When I was a child, I used to get so excited when we were on our way to Rawdon, Quebec to see my grandpa for Christmas. He always makes the most amazing food and an insane amount of it too. He likes to make a couple of different tourtières and can them, or give them to the whole family. In Quebec, the most common type of meat pie is called a tourtière. It is usually made with a mix of different types of ground meat, potatoes and spices. My grandpa usually makes two types of meat pies. The first is the normal tourtière and the second is a tourtière from his hometown called ‘Tourtière du lac St-Jean’, which is a massive sized meat pie that usually includes 5-6 kg of meat from hunted animals like moose, venison, bison and so on, with potatoes. You bake it in the oven for an entire day and the meat and potatoes just melt in your mouth when it’s ready. My organic grocer here in Japan recently started selling ground venison meat so I thought I’d be the perfect opportunity to try and make a Paleo Tourtiere that is also low carb!
Traditional meat pies usually call for potatoes, so I decided to swap them for a little bit of butternut squash. I don’t usually eat high starch vegetables like sweet potatoes and squashes, but I do use them occasionally.
I avoid white potatoes at all cost, and use sweet potatoes or squash instead because they’re low GI vegetables and they’re paleo. I didn’t use an entire butternut squash simply because it would add too many carbs to the pie.
I have been experimenting with different types of paleo crusts and found that most crusts use different starches like arrowroot or tapioca, but that unfortunately makes the carb count go high. Moreover, most crusts can only be used as a bottom crust and not as a double crust as they always break apart when you try to cover your pie. A lot of people who follow the Keto diet tend to use the Fathead dough when making pastries, but I wanted to use something that was dairy-free for this recipe. I came across a crust recipe from Elana’s pantry that only used almond flour, an egg, coconut oil and salt. The recipe is incredibly simple and the dough actually sticks together, which we all can know can be quite hard when baking without starches or gluten! I made her recipe and really loved how easy it was to make, except I wasn’t quite satisfied with the taste and consistency of the dough. I personally don’t like to use coconut oil or coconut flour in recipes because it always leaves a strong coconut flavour and that just ruins it for me. In my recipes that do use coconut oil or flour, you usually cannot even tell it was used. If you love coconut then her crust is perfect for you, but if you’re like me and you’re not too fond of it, then you can change it! I decided to change the coconut oil to homemade beef tallow and noticed that the crust stuck much better than it did with the coconut oil. Plus, it had that nice lard taste that you usually get with wheat flour pie crusts. I also added a bit of black pepper just for taste and used some Himalayan salt. If you don’t have homemade beef tallow on hand, you can get some here.
You do have to treat this crust like any other paleo crust and be careful as it can break apart when you roll it out. The trick to getting the perfect crust is to roll it out between two sheets of parchment paper and flip it over your baking dish.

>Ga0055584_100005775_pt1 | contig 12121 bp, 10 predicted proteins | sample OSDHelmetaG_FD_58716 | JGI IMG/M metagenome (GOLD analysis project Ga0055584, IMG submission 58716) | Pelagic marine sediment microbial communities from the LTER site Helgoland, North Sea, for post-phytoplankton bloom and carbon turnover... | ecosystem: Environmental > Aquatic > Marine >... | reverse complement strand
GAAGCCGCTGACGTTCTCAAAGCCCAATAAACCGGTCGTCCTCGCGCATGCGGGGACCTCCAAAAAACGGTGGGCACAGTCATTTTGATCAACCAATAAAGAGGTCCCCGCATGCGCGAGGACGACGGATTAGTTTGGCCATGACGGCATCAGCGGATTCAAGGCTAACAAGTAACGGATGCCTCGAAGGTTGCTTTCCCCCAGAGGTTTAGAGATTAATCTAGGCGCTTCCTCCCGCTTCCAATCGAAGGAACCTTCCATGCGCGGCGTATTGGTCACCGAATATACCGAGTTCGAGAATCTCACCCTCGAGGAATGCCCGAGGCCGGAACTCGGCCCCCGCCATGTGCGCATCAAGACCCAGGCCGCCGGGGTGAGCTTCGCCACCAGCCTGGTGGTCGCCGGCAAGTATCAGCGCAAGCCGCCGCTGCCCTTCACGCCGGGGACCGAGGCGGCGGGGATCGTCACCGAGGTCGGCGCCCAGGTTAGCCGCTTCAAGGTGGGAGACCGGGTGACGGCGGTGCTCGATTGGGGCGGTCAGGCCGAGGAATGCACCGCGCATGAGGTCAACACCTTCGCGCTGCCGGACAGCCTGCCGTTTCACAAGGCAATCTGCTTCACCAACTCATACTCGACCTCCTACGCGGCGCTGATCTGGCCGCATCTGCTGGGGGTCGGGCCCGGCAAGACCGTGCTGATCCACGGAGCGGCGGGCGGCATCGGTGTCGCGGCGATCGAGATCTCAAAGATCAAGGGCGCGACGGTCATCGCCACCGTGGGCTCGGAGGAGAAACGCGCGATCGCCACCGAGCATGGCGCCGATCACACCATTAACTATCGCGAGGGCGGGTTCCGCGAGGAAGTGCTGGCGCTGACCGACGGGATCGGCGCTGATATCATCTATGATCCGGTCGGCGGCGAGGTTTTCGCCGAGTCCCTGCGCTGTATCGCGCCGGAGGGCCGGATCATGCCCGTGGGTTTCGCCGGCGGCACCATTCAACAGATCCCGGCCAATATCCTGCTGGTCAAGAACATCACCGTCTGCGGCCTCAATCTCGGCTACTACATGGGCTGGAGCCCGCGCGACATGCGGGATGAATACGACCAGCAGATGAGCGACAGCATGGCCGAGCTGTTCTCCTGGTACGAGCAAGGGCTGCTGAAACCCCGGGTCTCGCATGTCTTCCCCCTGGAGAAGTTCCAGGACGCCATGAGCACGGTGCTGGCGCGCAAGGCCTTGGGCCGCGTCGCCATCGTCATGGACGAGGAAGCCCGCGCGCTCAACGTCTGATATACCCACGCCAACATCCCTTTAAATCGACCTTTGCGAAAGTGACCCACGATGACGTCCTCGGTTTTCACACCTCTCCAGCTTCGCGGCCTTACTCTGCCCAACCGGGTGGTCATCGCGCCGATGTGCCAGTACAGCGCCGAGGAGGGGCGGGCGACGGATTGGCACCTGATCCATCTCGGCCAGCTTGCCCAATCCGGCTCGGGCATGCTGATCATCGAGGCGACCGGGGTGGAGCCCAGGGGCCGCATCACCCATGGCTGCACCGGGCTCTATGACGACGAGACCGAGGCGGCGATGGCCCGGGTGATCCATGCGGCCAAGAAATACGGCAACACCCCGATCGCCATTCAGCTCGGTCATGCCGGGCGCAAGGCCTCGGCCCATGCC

This way it doesn’t break apart, but if it does, it does so inside the baking dish.
I did the same thing for the top crust, but I cut a hole in the middle prior to adding it over my pie so that it wouldn’t crack.
Paleo Low Carb French Canadian Tourtière (Meat Pie)
Preheat the oven to 200C/400F.
In a small bowl, whisk the 2 eggs together. In a large bowl, combine the almond flour, salt, pepper, beef tallow and 3/4 of the eggs. Keep 1/4 of the egg mixture and set aside. Mix together either with your hands or a silicone spatula until the mixture forms into a ball.
Place 2/3 of the dough over a sheet of parchment paper and cover with another sheet of parchment paper. The remaining 1/3 will be used for the top crust. With a rolling pin, slowly start rolling it into a circle shape, about 10-11 inch wide, large enough to fill a 9’’ glass pie plate. Peel the top parchment paper and carefully flip the dough over the pie plate. With the paper still on, press the paper right against the pie plate so that the dough sticks to the plate. Carefully peel the paper off and fix any issues you may have.
For the remaining 1/3 of the dough, place the dough over a piece of parchment paper and cover with another sheet of paper. Roll it out until it's about 9 inches wide. Peel the top paper and make a small hole or triangle (or whatever design you want) in the middle so that the steam can come out while baking. Once you have filled the pie with the meat, carefully flip the top crust over and carefully peel the paper off. With your fingers or a fork, press the pie borders so that nothing leaks out.
Peel and thinly dice the butternut squash. Dice the onion and mince the garlic.
In a large frying pan, heat 2 tbsp of olive oil and add the onions and garlic. Sautee on medium heat for 2 minutes and add the butternut squash and meat. Cook 5 minutes and add all of the spices and water. Cook another 5 minutes until the water has evaporated. Pour the meat mixture inside your pie crust and cover with the top pie crust.
Add 1 tsp of water to the 1/4 egg mixture and mix. Brush the egg wash over the top crust and place it in the oven. Bake for 23 minutes or until the top crust is golden brown.
Get the equipment used here:
Pie Plate,2-Pc Set,9",Glass